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Hardly breathing, for fear that the sound might give away her location, Amanda hides as still as a stone behind a long-hanging shirt deep inside her bedroom closet, desperately hoping to remain unnoticed when her pursuer inevitably pulls open the door. After a few long moments, he finally does, and her heart races as his eyes rove over the small space, finally coming to rest while facing her direction.
“I found you!” shouts the boy in triumph, before he explains to his sister that he noticed the toe of her shoe sticking out from beneath the shirt.
9 thoughts on “Three Sentence Stories #29”
Okay, that started out as a horror story but ended up being family friendly haha!
Yeah! Being a dad, and kind of a stoic person, I am sometimes surprised by the rawness of a small kid’s emotions – even over silly things. Tag, or hide and seek, or not getting candy after dinner, etc., can conjure up a dramatic emotional response that adults don’t have outside of a *serious* situation.
I kind of wanted to play with those feelings in writing even though this format is not really the best for me in doing that. I think it’s good to remind myself – or other adults – that kids exist in a developmentally different place than we do.
That is definitely a good reminder and yes it’s interesting how kids are excited or emotional about everything even the small things. I also like how they express their feelings unapologetically. I wish us adults could do that too, lol.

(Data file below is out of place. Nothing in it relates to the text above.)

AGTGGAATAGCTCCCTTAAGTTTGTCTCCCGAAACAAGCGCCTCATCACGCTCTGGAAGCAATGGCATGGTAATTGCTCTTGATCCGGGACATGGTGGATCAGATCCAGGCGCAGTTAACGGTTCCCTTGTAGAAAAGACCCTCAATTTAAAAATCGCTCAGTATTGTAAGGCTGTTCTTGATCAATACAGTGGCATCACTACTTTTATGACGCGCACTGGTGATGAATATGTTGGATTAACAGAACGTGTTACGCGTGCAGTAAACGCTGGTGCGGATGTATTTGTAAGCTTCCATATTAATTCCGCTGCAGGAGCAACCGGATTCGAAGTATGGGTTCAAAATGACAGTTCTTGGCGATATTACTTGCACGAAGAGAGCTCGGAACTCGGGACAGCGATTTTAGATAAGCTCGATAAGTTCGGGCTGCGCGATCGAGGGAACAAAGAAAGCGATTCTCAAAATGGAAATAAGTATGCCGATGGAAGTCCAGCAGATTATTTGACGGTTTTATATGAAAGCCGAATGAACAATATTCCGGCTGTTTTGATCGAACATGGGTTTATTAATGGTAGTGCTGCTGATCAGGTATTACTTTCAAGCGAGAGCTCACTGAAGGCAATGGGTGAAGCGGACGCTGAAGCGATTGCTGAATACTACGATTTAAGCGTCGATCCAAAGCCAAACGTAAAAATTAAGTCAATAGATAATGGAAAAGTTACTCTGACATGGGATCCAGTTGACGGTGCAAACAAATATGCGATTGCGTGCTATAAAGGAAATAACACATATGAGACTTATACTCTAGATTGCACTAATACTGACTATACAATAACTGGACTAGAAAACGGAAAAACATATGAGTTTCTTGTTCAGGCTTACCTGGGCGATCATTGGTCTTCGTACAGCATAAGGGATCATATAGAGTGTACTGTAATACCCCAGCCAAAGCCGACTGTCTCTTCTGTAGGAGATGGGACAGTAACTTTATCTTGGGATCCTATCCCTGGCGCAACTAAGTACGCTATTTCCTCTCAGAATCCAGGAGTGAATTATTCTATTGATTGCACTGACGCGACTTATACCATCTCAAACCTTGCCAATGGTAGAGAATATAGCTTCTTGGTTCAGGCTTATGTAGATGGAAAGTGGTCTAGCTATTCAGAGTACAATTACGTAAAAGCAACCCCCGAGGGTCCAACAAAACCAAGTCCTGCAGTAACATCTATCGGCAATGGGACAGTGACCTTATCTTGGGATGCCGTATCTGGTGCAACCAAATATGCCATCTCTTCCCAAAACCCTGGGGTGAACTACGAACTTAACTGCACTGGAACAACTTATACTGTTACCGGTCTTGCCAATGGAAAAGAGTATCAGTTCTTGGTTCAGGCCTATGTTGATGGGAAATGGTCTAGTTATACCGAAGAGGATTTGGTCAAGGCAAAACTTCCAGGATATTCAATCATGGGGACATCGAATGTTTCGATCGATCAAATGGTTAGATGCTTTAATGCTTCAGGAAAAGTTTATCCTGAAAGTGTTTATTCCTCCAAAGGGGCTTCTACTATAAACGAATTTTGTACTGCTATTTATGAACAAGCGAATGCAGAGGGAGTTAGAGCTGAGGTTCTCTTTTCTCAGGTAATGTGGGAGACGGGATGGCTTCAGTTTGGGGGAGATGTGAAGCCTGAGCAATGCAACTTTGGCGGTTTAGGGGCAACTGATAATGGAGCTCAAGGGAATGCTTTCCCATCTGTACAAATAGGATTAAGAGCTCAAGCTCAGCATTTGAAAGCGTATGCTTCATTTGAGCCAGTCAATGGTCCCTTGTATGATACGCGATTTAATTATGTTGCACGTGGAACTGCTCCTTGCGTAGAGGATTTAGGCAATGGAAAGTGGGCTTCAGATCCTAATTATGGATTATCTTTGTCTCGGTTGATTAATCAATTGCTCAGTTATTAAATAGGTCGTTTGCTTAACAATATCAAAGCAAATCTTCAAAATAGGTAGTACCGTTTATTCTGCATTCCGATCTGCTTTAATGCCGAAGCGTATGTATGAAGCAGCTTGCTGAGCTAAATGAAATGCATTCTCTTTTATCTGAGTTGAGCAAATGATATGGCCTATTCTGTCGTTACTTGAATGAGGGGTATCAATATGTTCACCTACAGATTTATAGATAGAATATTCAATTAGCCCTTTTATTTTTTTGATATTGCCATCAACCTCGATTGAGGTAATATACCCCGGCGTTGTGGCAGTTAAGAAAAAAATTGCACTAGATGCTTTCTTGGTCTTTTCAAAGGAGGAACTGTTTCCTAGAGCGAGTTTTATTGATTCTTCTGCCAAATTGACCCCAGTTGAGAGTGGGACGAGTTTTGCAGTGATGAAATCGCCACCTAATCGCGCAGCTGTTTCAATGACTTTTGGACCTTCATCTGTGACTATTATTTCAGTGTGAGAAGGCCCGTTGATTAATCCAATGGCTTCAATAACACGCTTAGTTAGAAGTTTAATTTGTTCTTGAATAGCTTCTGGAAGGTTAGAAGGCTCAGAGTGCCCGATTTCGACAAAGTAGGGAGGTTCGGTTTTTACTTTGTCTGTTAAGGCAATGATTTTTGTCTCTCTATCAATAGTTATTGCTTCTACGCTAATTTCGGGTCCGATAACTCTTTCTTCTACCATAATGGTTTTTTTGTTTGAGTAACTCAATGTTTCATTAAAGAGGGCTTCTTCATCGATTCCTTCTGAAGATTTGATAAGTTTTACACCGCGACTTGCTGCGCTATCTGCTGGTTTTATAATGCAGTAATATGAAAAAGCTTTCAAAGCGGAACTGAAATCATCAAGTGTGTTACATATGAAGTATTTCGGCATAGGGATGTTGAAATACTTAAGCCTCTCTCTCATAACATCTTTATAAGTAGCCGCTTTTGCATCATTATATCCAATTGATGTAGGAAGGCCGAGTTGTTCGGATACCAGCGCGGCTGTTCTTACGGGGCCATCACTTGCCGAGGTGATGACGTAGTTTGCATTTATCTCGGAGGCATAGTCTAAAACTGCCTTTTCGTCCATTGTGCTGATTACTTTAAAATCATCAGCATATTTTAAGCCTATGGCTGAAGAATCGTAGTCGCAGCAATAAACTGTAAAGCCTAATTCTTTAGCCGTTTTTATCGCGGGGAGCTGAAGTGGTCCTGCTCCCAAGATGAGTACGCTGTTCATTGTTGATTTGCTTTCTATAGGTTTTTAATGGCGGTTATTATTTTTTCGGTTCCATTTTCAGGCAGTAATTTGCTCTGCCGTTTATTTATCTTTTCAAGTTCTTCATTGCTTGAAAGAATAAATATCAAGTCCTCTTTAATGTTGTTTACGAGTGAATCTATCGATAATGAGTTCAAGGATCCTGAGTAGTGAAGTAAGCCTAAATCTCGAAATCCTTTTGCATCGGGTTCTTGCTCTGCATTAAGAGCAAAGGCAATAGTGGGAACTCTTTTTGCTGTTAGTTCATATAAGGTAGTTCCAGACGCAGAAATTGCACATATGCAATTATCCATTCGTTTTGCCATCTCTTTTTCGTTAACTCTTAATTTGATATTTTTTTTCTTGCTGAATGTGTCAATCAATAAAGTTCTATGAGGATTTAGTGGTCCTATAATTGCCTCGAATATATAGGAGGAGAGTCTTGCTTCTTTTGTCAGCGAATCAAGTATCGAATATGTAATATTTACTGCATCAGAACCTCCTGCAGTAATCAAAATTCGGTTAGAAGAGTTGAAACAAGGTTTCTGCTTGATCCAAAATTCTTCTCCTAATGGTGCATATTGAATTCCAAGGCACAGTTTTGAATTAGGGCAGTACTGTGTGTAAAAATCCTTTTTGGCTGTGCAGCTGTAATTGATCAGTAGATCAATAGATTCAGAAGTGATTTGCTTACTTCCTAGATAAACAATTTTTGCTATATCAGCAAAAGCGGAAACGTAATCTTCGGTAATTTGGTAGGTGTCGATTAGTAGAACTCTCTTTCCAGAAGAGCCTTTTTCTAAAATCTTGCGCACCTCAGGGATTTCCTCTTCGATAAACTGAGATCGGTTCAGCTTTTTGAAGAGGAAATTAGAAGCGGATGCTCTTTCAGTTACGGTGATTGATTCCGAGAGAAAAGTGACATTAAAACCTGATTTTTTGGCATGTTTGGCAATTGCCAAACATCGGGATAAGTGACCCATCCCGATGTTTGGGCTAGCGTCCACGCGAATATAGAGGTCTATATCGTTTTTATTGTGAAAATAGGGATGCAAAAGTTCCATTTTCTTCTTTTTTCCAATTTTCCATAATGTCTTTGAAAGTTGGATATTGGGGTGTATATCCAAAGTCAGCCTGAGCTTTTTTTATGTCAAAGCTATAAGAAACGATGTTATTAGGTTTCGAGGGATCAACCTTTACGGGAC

Yeah. Kids just feel everything so intensely. I think that’s why kids are so often included in suspense/horror stories. If adults are increasingly apathetic or nihilistic or drugged, we have to go to children to be the standard-bearers for feelings. Telling stories about highly emotional adults might feel inauthentic.
That’s a very good point. Very emotional adults seem unrealistic or as though they are hysterical whereas emotions in children are very normal or realistic.
Yeah. If very emotional adults are unrealistic (and they probably are unless the story is about social media), children are easier to write. That said, adults do feel things. It’s just more subtle (unless the subject matter is over-the-top.)
Maybe the truth is just that writing is hard. Lol.
I think adults just become used to expressing their feelings in a socially acceptable way whereas kids don’t feel the pressure to behave in a certain way.
I guess then that means that writing about socially acceptable expression, in an interesting way, is either more difficult or less interesting or both.
Yeah I guess so.
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